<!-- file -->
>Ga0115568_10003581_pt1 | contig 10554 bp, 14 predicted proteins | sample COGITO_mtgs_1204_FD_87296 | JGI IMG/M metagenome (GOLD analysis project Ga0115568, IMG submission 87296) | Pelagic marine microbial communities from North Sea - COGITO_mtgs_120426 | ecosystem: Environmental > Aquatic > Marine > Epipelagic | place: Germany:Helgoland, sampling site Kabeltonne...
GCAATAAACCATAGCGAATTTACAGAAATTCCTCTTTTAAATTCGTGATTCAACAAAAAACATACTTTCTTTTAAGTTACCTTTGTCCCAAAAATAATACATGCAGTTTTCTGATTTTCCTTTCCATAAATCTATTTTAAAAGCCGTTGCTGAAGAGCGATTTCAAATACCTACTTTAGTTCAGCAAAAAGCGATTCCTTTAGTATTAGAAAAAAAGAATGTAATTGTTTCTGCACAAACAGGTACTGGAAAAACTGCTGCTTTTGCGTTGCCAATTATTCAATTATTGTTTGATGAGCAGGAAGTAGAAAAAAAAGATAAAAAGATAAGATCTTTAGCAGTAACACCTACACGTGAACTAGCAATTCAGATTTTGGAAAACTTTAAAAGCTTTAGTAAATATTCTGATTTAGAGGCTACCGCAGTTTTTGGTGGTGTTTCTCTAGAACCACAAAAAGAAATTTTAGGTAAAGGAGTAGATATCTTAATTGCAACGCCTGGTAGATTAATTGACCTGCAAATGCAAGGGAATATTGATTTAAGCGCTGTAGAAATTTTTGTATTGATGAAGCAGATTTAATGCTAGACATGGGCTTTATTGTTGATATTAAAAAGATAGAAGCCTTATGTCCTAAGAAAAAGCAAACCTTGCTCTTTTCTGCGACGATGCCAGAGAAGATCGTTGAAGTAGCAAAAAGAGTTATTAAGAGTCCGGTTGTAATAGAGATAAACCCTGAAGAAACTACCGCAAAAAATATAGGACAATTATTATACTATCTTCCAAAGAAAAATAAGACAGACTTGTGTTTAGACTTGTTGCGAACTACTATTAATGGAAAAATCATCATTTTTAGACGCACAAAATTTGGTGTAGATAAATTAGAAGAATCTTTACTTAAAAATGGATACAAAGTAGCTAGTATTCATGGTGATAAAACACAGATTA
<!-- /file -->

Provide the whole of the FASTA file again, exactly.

>Ga0115568_10003581_pt1 | contig 10554 bp, 14 predicted proteins | sample COGITO_mtgs_1204_FD_87296 | JGI IMG/M metagenome (GOLD analysis project Ga0115568, IMG submission 87296) | Pelagic marine microbial communities from North Sea - COGITO_mtgs_120426 | ecosystem: Environmental > Aquatic > Marine > Epipelagic | place: Germany:Helgoland, sampling site Kabeltonne...
GCAATAAACCATAGCGAATTTACAGAAATTCCTCTTTTAAATTCGTGATTCAACAAAAAACATACTTTCTTTTAAGTTACCTTTGTCCCAAAAATAATACATGCAGTTTTCTGATTTTCCTTTCCATAAATCTATTTTAAAAGCCGTTGCTGAAGAGCGATTTCAAATACCTACTTTAGTTCAGCAAAAAGCGATTCCTTTAGTATTAGAAAAAAAGAATGTAATTGTTTCTGCACAAACAGGTACTGGAAAAACTGCTGCTTTTGCGTTGCCAATTATTCAATTATTGTTTGATGAGCAGGAAGTAGAAAAAAAAGATAAAAAGATAAGATCTTTAGCAGTAACACCTACACGTGAACTAGCAATTCAGATTTTGGAAAACTTTAAAAGCTTTAGTAAATATTCTGATTTAGAGGCTACCGCAGTTTTTGGTGGTGTTTCTCTAGAACCACAAAAAGAAATTTTAGGTAAAGGAGTAGATATCTTAATTGCAACGCCTGGTAGATTAATTGACCTGCAAATGCAAGGGAATATTGATTTAAGCGCTGTAGAAATTTTTGTATTGATGAAGCAGATTTAATGCTAGACATGGGCTTTATTGTTGATATTAAAAAGATAGAAGCCTTATGTCCTAAGAAAAAGCAAACCTTGCTCTTTTCTGCGACGATGCCAGAGAAGATCGTTGAAGTAGCAAAAAGAGTTATTAAGAGTCCGGTTGTAATAGAGATAAACCCTGAAGAAACTACCGCAAAAAATATAGGACAATTATTATACTATCTTCCAAAGAAAAATAAGACAGACTTGTGTTTAGACTTGTTGCGAACTACTATTAATGGAAAAATCATCATTTTTAGACGCACAAAATTTGGTGTAGATAAATTAGAAGAATCTTTACTTAAAAATGGATACAAAGTAGCTAGTATTCATGGTGATAAAACACAGATTA